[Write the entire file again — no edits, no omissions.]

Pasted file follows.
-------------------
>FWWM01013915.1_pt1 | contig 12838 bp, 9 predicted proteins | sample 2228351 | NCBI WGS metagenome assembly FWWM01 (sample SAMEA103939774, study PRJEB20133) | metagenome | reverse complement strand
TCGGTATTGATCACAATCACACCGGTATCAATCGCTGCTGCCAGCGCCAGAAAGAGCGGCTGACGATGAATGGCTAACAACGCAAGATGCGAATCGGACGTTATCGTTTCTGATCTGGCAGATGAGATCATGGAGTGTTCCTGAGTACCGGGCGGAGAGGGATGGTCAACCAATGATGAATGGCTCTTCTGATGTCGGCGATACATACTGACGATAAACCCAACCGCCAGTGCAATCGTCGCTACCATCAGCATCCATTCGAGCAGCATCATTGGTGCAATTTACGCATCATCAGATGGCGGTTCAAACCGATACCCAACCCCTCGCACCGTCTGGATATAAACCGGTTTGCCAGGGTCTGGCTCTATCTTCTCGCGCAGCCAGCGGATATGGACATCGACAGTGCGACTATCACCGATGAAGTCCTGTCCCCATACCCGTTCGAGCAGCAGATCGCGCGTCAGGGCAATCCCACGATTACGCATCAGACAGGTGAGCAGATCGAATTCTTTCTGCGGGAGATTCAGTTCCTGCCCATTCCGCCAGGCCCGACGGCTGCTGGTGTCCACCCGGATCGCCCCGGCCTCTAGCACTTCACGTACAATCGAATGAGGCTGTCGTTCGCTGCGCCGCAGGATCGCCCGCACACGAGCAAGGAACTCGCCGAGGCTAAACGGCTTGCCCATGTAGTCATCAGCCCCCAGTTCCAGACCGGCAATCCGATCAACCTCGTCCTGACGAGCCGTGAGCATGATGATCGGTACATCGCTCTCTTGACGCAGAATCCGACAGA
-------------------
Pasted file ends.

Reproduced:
>FWWM01013915.1_pt1 | contig 12838 bp, 9 predicted proteins | sample 2228351 | NCBI WGS metagenome assembly FWWM01 (sample SAMEA103939774, study PRJEB20133) | metagenome | reverse complement strand
TCGGTATTGATCACAATCACACCGGTATCAATCGCTGCTGCCAGCGCCAGAAAGAGCGGCTGACGATGAATGGCTAACAACGCAAGATGCGAATCGGACGTTATCGTTTCTGATCTGGCAGATGAGATCATGGAGTGTTCCTGAGTACCGGGCGGAGAGGGATGGTCAACCAATGATGAATGGCTCTTCTGATGTCGGCGATACATACTGACGATAAACCCAACCGCCAGTGCAATCGTCGCTACCATCAGCATCCATTCGAGCAGCATCATTGGTGCAATTTACGCATCATCAGATGGCGGTTCAAACCGATACCCAACCCCTCGCACCGTCTGGATATAAACCGGTTTGCCAGGGTCTGGCTCTATCTTCTCGCGCAGCCAGCGGATATGGACATCGACAGTGCGACTATCACCGATGAAGTCCTGTCCCCATACCCGTTCGAGCAGCAGATCGCGCGTCAGGGCAATCCCACGATTACGCATCAGACAGGTGAGCAGATCGAATTCTTTCTGCGGGAGATTCAGTTCCTGCCCATTCCGCCAGGCCCGACGGCTGCTGGTGTCCACCCGGATCGCCCCGGCCTCTAGCACTTCACGTACAATCGAATGAGGCTGTCGTTCGCTGCGCCGCAGGATCGCCCGCACACGAGCAAGGAACTCGCCGAGGCTAAACGGCTTGCCCATGTAGTCATCAGCCCCCAGTTCCAGACCGGCAATCCGATCAACCTCGTCCTGACGAGCCGTGAGCATGATGATCGGTACATCGCTCTCTTGACGCAGAATCCGACAGA